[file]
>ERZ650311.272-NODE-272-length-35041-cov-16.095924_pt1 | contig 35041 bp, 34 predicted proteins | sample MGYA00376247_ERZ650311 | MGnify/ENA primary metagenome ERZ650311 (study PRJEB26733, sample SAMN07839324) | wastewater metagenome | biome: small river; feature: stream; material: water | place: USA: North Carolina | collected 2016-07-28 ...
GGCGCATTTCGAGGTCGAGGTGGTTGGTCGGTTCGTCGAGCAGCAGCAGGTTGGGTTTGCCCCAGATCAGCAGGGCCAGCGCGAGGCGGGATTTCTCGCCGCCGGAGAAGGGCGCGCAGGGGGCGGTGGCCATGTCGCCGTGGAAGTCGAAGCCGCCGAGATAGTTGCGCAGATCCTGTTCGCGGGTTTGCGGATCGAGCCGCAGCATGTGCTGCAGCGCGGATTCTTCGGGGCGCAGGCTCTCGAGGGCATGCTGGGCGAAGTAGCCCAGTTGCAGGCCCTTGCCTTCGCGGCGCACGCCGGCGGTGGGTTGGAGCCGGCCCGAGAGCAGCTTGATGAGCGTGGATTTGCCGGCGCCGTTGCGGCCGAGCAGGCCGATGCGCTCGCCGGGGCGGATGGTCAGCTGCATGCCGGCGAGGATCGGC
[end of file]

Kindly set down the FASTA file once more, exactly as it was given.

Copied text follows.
>ERZ650311.272-NODE-272-length-35041-cov-16.095924_pt1 | contig 35041 bp, 34 predicted proteins | sample MGYA00376247_ERZ650311 | MGnify/ENA primary metagenome ERZ650311 (study PRJEB26733, sample SAMN07839324) | wastewater metagenome | biome: small river; feature: stream; material: water | place: USA: North Carolina | collected 2016-07-28 ...
GGCGCATTTCGAGGTCGAGGTGGTTGGTCGGTTCGTCGAGCAGCAGCAGGTTGGGTTTGCCCCAGATCAGCAGGGCCAGCGCGAGGCGGGATTTCTCGCCGCCGGAGAAGGGCGCGCAGGGGGCGGTGGCCATGTCGCCGTGGAAGTCGAAGCCGCCGAGATAGTTGCGCAGATCCTGTTCGCGGGTTTGCGGATCGAGCCGCAGCATGTGCTGCAGCGCGGATTCTTCGGGGCGCAGGCTCTCGAGGGCATGCTGGGCGAAGTAGCCCAGTTGCAGGCCCTTGCCTTCGCGGCGCACGCCGGCGGTGGGTTGGAGCCGGCCCGAGAGCAGCTTGATGAGCGTGGATTTGCCGGCGCCGTTGCGGCCGAGCAGGCCGATGCGCTCGCCGGGGCGGATGGTCAGCTGCATGCCGGCGAGGATCGGC